Bob Armstrong and Mary Willson scrambled down the rotten-snow-covered bank of Steep Creek on Friday afternoon to remove a newly made beaver dam.
The friends spent 20 minutes clearing piles of branches 2 to 4 inches thick, blocking the mouths of two culverts directing the creek under Glacier Spur Road.
"It was clear a couple of days ago," Armstrong said. "It's pretty impressive for two days."
As the ice melts and water opens, beavers in the Dredge Lake area have returned to their natural and compulsive effort to stop flowing water with their stick-filled structures.
This year, as the beavers build, a group of volunteers will work to undo negative effects by hand-clearing culverts for fish passage.
If they succeed, the beavers live. If not, the U.S. Forest Service will kill up to 15 with traps.
Last summer Forest Service officials decided to kill beavers in the Dredge Lakes area by "lethal trapping." They hoped to reduce flood damage to trails and roads caused by dam building, and open culverts for coho, sockeye and cutthroat trout that spawn in the area.
District Ranger Pete Griffin said his mind changed after a loosely organized group asked him for a year-long chance to reverse the effects of the incessant dam building.
"I don't like the idea of killing something you think is in your way," Willson said.
Griffin said the group made a good argument about the intersection of man and wildlife, and offered to undo the beavers' work blocking fish passage and flooding trails.
"If they can do that, then we're on the way to a solution," Griffin said. "If not, I still have the permanent solution."
The decision to kill beavers in the Dredge Lake area was made about five years ago. Nonlethal traps were used four years ago, Griffin said. Those beavers were moved out the road.
The primary trouble spots are along Steep Creek and the southwest corner of the lakes, Griffin said. As much as he agrees with Armstrong and Willson, Griffin said he also has the job to protect trails and roads and keep access to spawning habitat open.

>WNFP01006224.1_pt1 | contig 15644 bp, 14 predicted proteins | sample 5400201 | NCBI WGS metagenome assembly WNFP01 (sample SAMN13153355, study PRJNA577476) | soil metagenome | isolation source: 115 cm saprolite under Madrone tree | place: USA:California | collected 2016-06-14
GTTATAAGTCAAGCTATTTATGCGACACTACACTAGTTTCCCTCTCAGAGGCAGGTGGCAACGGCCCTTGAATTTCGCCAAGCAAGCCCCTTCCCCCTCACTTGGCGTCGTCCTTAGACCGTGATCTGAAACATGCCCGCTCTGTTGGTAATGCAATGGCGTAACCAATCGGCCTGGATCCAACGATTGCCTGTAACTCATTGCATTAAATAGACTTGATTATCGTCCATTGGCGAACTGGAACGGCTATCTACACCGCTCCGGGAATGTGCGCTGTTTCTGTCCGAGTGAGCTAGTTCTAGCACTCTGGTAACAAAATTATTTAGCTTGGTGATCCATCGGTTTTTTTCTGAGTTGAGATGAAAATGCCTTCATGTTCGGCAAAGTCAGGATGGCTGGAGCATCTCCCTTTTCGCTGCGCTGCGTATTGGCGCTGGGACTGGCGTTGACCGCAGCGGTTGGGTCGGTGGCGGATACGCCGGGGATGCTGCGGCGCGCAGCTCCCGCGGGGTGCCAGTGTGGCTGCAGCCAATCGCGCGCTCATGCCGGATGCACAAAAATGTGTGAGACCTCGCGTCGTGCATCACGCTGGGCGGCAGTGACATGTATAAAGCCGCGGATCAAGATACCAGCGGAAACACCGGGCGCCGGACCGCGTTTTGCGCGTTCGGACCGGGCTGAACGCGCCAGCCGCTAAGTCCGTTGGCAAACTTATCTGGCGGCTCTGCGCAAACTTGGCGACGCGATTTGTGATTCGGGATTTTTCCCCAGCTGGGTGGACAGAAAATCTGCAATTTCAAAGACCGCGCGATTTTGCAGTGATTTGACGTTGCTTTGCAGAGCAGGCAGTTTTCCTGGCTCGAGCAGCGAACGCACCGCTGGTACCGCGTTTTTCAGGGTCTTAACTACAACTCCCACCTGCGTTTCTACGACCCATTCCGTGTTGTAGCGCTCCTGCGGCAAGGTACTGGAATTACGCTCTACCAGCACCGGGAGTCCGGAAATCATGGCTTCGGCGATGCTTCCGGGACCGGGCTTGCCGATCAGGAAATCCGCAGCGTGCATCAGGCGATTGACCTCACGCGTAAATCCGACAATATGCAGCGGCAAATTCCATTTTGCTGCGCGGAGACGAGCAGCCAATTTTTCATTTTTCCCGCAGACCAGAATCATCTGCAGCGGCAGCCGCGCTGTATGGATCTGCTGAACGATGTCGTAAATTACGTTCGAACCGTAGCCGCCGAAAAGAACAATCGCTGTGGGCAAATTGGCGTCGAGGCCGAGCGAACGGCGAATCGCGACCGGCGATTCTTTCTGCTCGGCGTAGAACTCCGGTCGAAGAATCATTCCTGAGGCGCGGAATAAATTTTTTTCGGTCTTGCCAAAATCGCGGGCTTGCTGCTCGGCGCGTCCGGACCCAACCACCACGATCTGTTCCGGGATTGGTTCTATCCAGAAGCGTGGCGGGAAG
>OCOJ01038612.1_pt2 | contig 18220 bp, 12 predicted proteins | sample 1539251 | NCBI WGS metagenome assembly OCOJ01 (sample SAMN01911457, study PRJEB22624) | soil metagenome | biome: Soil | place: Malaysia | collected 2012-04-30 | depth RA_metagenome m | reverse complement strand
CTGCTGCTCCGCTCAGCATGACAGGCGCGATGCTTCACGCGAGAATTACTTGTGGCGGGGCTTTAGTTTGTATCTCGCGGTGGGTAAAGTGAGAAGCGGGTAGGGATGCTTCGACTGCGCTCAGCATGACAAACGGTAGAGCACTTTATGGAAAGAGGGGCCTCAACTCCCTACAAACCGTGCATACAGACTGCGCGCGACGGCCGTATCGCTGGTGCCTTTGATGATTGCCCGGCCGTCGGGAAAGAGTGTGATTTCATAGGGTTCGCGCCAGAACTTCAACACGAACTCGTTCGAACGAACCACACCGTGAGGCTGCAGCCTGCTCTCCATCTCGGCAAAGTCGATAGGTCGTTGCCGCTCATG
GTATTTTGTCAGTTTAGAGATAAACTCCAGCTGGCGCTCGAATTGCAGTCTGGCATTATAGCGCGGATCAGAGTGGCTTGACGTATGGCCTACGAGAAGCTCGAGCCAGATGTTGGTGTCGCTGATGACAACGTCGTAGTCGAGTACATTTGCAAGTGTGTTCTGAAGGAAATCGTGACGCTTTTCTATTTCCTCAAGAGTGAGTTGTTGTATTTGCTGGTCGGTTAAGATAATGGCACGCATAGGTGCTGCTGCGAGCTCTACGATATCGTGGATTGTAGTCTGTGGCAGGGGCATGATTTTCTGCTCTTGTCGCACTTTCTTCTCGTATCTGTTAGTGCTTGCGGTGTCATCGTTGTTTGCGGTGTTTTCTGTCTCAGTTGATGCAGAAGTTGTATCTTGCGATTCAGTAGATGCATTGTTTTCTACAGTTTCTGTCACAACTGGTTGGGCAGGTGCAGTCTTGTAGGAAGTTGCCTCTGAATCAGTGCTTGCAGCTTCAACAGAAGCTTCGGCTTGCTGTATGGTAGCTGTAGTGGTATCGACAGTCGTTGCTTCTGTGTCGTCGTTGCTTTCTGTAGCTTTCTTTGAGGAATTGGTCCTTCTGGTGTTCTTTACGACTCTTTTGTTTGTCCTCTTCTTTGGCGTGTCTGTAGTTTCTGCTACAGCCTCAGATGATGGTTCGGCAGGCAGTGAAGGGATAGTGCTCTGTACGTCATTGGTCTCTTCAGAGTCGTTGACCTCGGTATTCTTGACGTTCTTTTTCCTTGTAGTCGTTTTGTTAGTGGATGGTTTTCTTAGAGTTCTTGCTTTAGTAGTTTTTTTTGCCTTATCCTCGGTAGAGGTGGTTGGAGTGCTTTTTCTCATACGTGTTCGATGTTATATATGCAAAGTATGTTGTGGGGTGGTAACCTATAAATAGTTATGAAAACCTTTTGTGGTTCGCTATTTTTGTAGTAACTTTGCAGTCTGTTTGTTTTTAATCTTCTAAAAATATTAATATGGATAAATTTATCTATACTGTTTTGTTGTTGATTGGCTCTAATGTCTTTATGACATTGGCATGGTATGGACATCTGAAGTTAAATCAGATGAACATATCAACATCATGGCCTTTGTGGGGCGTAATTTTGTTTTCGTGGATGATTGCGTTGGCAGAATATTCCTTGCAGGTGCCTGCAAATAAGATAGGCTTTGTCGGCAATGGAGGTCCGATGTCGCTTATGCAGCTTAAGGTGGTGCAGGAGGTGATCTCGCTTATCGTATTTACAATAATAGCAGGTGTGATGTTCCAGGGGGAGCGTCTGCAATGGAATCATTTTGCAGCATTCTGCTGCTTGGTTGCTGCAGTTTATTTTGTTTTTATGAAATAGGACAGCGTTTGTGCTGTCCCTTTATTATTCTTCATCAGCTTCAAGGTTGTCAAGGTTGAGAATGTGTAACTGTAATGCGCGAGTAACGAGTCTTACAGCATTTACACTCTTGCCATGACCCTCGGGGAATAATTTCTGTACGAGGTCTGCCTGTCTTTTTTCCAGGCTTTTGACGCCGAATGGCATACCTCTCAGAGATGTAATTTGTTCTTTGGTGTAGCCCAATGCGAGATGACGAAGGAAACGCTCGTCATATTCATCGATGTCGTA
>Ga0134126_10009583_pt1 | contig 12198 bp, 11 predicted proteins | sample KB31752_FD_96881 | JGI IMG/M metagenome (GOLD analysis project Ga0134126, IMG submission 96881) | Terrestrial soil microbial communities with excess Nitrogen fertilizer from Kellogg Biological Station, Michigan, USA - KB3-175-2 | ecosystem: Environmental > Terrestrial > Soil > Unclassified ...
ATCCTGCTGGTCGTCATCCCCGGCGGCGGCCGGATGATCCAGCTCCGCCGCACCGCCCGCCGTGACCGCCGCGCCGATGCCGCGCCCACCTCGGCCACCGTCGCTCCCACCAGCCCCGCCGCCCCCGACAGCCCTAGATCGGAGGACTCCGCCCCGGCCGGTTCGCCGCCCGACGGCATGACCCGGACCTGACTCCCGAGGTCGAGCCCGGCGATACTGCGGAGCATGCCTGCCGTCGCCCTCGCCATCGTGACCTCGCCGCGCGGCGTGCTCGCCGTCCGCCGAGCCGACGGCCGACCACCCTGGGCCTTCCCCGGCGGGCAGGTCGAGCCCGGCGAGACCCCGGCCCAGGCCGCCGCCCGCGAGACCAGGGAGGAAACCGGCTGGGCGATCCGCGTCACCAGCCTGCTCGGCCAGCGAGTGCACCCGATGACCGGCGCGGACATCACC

Armstrong, a former fisheries biologist, said there is irony in the Steep Creek situation. Without beaver ponds and puddles, the prime coho salmon spawning habitat needing protection would not exist.
"The creek would be a sluice box without them," he said. "I've never seen a system this small this productive."
Initially it took a dozen people days to clear the culverts. Armstrong said salmon shimmied between volunteers' legs the moment the way was clear. Each day for five days, people removed what the beavers rebuilt at night.
Work stopped as cold weather set in and the beavers settled into various lodges for the winter. With spring on the way and new evidence of dam construction, Armstrong said he believes the volunteers can keep up and undo the beavers' work in the right places.
"It worked last fall," he said.
"I think we're going to have our work cut out for us," Willson said.
Contact reporter Greg Skinner at 523-2258 or email@example.com.